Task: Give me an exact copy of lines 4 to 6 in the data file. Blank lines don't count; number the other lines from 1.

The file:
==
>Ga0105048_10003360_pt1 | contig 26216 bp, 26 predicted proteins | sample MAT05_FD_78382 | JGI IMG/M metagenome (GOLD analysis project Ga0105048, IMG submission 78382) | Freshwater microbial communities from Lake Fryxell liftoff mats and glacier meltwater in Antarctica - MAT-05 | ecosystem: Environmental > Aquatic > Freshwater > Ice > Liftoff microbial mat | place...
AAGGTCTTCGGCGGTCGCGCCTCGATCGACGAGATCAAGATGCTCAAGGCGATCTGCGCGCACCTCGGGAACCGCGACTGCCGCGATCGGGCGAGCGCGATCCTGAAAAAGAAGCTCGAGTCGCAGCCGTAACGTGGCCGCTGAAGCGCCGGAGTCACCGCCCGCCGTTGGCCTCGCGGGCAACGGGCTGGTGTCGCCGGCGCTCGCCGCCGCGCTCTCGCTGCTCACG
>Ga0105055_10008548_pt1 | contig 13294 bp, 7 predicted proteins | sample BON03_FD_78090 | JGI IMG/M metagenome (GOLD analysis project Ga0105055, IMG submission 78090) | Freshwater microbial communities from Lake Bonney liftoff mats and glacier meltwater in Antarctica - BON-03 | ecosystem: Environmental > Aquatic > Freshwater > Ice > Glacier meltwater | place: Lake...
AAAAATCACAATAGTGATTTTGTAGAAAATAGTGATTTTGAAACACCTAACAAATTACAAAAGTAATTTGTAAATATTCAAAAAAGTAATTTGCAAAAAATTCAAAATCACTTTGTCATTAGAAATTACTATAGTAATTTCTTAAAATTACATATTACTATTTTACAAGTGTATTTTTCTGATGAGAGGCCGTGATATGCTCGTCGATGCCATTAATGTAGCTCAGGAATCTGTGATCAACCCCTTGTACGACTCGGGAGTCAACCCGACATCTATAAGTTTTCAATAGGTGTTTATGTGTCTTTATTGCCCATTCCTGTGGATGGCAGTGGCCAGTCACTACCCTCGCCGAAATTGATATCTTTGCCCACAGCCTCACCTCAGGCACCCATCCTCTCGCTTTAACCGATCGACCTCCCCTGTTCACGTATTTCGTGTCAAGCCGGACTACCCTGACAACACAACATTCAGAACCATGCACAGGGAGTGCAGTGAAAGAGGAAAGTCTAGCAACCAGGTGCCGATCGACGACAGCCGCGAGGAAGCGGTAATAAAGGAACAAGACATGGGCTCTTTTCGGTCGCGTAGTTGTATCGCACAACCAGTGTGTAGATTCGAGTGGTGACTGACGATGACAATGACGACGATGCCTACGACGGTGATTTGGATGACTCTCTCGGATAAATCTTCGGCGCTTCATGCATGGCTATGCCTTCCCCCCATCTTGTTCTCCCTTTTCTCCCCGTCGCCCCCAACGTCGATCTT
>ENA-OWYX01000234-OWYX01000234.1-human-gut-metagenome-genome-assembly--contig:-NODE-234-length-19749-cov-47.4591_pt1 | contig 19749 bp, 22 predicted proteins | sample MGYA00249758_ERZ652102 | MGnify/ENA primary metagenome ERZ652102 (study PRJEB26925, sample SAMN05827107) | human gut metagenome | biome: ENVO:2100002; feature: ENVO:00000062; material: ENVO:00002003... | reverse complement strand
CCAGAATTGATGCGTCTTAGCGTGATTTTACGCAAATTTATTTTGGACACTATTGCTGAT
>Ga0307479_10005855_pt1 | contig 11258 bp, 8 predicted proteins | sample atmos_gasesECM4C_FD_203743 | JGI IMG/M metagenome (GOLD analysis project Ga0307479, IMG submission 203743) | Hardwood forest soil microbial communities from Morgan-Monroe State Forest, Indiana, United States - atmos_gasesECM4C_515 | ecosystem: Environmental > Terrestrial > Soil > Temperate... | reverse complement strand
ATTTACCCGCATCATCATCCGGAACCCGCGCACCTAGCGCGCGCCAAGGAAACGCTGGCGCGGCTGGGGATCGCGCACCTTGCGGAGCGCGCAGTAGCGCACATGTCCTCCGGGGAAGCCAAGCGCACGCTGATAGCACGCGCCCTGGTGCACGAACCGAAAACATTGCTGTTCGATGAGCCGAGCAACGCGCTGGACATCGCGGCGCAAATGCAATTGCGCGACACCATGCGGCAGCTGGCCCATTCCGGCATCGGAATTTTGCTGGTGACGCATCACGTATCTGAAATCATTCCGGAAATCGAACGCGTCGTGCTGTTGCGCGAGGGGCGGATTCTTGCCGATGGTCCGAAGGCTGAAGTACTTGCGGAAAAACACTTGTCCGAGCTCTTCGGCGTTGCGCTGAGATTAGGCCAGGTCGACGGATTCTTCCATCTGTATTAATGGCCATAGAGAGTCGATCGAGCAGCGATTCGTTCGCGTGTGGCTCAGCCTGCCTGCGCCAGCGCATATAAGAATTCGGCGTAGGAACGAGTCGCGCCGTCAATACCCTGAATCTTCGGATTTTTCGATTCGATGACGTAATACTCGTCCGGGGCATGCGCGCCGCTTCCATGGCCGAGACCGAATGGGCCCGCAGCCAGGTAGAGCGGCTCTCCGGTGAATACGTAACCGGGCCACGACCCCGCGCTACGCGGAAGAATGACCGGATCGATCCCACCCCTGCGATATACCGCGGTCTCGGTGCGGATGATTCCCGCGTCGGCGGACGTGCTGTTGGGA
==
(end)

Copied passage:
AAAAATCACAATAGTGATTTTGTAGAAAATAGTGATTTTGAAACACCTAACAAATTACAAAAGTAATTTGTAAATATTCAAAAAAGTAATTTGCAAAAAATTCAAAATCACTTTGTCATTAGAAATTACTATAGTAATTTCTTAAAATTACATATTACTATTTTACAAGTGTATTTTTCTGATGAGAGGCCGTGATATGCTCGTCGATGCCATTAATGTAGCTCAGGAATCTGTGATCAACCCCTTGTACGACTCGGGAGTCAACCCGACATCTATAAGTTTTCAATAGGTGTTTATGTGTCTTTATTGCCCATTCCTGTGGATGGCAGTGGCCAGTCACTACCCTCGCCGAAATTGATATCTTTGCCCACAGCCTCACCTCAGGCACCCATCCTCTCGCTTTAACCGATCGACCTCCCCTGTTCACGTATTTCGTGTCAAGCCGGACTACCCTGACAACACAACATTCAGAACCATGCACAGGGAGTGCAGTGAAAGAGGAAAGTCTAGCAACCAGGTGCCGATCGACGACAGCCGCGAGGAAGCGGTAATAAAGGAACAAGACATGGGCTCTTTTCGGTCGCGTAGTTGTATCGCACAACCAGTGTGTAGATTCGAGTGGTGACTGACGATGACAATGACGACGATGCCTACGACGGTGATTTGGATGACTCTCTCGGATAAATCTTCGGCGCTTCATGCATGGCTATGCCTTCCCCCCATCTTGTTCTCCCTTTTCTCCCCGTCGCCCCCAACGTCGATCTT
>ENA-OWYX01000234-OWYX01000234.1-human-gut-metagenome-genome-assembly--contig:-NODE-234-length-19749-cov-47.4591_pt1 | contig 19749 bp, 22 predicted proteins | sample MGYA00249758_ERZ652102 | MGnify/ENA primary metagenome ERZ652102 (study PRJEB26925, sample SAMN05827107) | human gut metagenome | biome: ENVO:2100002; feature: ENVO:00000062; material: ENVO:00002003... | reverse complement strand
CCAGAATTGATGCGTCTTAGCGTGATTTTACGCAAATTTATTTTGGACACTATTGCTGAT